Yes. Primarily, we've continued to invest in sales and marketing, and that's what we said on the prepared remarks. We're going to continue to invest there and assuming it's going to continue to work. So that's really the area where we're going to continue to invest.

Also, in the R&D, I mean, we have a lot of projects in the works, and we'll continue to hire aggressively in the R&D side as well.

Steve Enders -- Citi -- Analyst

OK. And I guess on the marketing spend that you're putting out there, I know it's been a more recent initiative for you all, I guess, what's kind of been the ROI on those dollars that you have seen? And how has that kind of changed the top of funnel activity or conversion rates that you've seen as kind of the brand awareness campaigns have gotten out there more?

Chad Richison -- President and Chief Executive Officer

Yes. I mean, marketing, we started in 2020. That was also the year that we added four inside sales teams. And then, in 2021, we added another six inside sales teams.

I believe one of those years, our unit count went up about 17%, with 17% growth. Marketing drove that as we do our marketing and spend money on advertising we have clients of all size call us. And so, marketing is directly responsible for any business that's coming in below 50 employees. And you have some direct responsibility for it above 50 employees, but it provides more support at that level as our go-to-market's different, above 50 employees than what we experience below.

Growth is first prize, as Craig has talked about. And as we look at guidance into this year, we expect to spend healthy marketing. But also, we expect for it to work, which would return itself with highly profitable revenue, which we did see throughout 2022, which produced a healthy adjusted EBITDA margins.

Operator

Thank you. The next question comes from Siti Panigrahi of Mizuho. Please proceed.

Siti Panigrahi -- Mizuho Securities -- Analyst

Thanks for taking my question. Chad, if I look at your clients' growth in 2022, 8%, that's kind of slowing down versus pre-COVID level, which used to be more in teens. I'm sure there's a factor of like you're moving up markets or client size, but is there anything else we should -- anything that impact it? And how should we think about the client growth rate going forward?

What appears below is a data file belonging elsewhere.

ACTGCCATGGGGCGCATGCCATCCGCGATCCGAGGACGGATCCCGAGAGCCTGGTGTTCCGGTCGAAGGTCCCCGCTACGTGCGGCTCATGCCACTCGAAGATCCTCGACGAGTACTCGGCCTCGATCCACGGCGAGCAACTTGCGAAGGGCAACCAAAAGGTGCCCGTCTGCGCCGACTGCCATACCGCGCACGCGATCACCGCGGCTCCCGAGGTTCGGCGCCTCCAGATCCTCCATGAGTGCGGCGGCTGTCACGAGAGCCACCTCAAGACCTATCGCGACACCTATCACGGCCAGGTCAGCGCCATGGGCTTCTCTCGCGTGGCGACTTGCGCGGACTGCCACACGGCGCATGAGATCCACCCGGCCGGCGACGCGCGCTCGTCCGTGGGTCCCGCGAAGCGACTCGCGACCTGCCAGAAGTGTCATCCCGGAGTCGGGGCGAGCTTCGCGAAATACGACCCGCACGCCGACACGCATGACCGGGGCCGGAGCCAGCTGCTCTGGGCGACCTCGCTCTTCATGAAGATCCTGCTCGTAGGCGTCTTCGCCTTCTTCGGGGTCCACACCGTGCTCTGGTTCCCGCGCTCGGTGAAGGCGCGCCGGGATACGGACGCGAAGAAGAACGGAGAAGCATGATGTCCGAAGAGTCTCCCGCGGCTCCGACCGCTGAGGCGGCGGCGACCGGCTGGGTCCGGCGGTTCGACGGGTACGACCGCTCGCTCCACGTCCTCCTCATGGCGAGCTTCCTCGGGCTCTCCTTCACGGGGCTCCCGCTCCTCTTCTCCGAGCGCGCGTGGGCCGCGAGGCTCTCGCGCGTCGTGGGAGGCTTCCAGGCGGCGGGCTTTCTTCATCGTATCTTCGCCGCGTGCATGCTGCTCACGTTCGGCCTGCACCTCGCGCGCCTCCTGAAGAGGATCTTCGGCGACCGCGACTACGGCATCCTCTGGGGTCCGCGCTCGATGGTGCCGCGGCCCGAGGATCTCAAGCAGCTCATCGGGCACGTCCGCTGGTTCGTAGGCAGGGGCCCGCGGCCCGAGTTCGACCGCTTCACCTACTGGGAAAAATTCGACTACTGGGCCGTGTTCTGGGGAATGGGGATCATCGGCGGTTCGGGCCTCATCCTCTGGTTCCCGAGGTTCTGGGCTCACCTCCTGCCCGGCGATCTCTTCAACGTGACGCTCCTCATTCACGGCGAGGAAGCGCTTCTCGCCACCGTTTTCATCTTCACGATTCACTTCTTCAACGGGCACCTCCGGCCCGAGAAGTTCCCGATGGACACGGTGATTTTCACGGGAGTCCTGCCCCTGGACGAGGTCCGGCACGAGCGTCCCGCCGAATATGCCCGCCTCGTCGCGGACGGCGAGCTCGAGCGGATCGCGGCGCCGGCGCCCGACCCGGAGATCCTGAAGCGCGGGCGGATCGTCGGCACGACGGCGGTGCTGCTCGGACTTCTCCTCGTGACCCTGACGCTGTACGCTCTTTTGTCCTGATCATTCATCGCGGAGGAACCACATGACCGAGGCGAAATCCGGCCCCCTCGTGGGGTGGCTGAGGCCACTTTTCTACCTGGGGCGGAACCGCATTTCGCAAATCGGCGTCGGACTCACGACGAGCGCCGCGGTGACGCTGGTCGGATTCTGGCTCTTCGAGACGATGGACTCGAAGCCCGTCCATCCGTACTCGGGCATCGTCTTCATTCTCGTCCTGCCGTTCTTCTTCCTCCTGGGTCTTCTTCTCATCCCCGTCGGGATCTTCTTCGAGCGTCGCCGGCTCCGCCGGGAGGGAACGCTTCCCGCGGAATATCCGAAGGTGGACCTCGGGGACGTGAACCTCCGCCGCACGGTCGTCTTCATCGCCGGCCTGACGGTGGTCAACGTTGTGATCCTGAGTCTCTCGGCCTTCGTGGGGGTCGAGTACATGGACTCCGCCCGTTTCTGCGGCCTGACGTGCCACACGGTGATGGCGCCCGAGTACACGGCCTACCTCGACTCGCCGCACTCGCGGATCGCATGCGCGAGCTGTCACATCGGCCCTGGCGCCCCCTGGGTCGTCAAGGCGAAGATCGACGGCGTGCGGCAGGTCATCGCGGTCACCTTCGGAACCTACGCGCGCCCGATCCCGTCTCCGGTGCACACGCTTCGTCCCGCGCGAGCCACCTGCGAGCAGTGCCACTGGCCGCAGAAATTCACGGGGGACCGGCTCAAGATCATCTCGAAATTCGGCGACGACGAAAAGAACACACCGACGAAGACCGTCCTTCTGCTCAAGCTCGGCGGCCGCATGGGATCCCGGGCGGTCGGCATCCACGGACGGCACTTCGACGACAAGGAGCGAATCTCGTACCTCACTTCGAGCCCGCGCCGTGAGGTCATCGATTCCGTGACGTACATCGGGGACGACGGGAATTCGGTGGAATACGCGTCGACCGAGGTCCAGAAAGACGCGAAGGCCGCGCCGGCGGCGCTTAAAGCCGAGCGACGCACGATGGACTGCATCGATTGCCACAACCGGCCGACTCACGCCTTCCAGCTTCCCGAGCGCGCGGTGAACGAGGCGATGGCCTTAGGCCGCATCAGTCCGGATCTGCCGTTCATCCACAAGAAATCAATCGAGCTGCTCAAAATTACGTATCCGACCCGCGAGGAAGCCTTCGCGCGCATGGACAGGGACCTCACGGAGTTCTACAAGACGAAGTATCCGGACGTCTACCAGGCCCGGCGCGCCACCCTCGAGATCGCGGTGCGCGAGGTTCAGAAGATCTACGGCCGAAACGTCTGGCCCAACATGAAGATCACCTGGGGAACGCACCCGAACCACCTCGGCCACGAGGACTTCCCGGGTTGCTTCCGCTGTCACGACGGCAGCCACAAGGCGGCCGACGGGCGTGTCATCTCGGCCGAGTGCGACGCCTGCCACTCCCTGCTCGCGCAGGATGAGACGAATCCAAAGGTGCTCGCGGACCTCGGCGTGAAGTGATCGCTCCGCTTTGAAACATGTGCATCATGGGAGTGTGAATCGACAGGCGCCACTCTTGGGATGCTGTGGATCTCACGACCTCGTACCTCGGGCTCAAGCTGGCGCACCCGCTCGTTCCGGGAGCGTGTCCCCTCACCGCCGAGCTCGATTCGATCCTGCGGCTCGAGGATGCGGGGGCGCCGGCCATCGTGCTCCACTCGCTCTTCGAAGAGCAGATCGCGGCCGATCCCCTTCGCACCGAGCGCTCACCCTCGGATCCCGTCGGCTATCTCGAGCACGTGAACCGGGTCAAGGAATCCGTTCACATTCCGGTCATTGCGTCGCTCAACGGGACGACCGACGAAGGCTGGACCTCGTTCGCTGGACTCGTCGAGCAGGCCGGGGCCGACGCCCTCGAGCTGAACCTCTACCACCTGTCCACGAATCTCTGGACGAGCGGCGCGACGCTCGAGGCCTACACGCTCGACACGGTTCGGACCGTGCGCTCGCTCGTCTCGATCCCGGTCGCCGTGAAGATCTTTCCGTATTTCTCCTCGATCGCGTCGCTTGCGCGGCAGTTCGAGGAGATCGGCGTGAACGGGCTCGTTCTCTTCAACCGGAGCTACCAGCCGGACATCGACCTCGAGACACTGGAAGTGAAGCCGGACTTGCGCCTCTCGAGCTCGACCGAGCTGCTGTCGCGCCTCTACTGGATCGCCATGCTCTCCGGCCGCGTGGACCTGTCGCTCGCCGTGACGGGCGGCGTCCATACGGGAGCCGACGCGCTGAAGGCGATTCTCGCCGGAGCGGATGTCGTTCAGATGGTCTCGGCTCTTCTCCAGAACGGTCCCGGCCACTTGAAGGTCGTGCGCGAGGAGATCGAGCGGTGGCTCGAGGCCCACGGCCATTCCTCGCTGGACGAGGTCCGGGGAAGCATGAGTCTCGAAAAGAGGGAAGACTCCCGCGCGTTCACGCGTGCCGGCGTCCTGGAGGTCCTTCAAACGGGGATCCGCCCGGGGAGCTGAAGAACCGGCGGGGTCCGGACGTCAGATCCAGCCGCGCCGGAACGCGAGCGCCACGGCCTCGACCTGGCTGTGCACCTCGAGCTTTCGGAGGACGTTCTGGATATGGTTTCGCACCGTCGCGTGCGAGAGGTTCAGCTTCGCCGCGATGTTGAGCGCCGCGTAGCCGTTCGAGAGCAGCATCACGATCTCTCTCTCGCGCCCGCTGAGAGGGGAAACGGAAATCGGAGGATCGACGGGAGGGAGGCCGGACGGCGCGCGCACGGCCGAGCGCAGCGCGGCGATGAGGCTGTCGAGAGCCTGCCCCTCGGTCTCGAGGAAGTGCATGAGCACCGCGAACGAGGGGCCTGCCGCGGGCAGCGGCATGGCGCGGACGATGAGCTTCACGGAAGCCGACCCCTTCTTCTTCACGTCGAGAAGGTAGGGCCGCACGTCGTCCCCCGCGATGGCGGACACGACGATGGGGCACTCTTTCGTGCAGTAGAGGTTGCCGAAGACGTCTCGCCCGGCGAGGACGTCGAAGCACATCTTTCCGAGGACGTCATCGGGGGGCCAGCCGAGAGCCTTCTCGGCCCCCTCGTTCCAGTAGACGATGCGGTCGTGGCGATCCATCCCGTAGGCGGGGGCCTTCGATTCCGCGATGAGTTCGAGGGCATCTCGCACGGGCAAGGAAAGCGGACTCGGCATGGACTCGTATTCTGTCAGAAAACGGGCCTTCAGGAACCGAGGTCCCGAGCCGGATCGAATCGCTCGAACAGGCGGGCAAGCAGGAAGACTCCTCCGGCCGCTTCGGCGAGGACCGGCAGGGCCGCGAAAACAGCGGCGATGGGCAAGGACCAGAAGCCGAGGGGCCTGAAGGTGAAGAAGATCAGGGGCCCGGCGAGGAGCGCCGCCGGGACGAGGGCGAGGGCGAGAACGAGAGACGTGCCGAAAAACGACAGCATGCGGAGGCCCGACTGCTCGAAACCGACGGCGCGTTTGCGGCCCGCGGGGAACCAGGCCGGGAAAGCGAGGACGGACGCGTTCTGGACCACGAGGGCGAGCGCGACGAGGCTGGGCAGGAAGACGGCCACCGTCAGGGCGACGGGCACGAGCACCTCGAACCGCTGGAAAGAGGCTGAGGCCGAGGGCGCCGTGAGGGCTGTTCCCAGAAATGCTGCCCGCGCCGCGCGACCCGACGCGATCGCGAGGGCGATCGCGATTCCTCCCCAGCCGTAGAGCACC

Chad Richison -- President and Chief Executive Officer

Yes, I would say the comp had a little bit to do with it. Prior to 2020, we had five sales reps that sold inside sales. In 2020, we added 40. And then, in 2022, we added roughly another 50, 60.

So we started selling small business, emerging business in a much stronger way as the advertising was working, so. And I don't want to say that our unit count was inflated prior, but it was different because we did add a lot of small business units and it contributed to a 17% growth in units. I think we've had -- and again, it did that in the year where we did 25% revenue growth. So I think as we look last year, you could deduct that we had a lot of success selling in midrange and above midrange in clients.

And I would say our small business adds were somewhat more normalized because we didn't really add any small business teams last year like we had in 2020 and 2021.

Siti Panigrahi -- Mizuho Securities -- Analyst

And then, as a follow-up, into your guidance, what sort of conservatism have you baked into your guidance? I know this is definitely going to help float income this year, but what sort of macro environment you're factored in into your guidance?

Chad Richison -- President and Chief Executive Officer

Yes. I mean, we continue to guide in the $2 million range. So we have quite a bit of visibility as we go quarter to quarter. I will say that in -- we started our guide last year for 2022, we started it at 25%, and we were comping over a year where we had done 25% growth.

This year, we're starting our guide at 24% comping over a year where we had done 30% growth. And so, we haven't changed our approach to guidance. We guide what we can see and achievement matters throughout the year. And so, that's what we're focused on as we move throughout the year.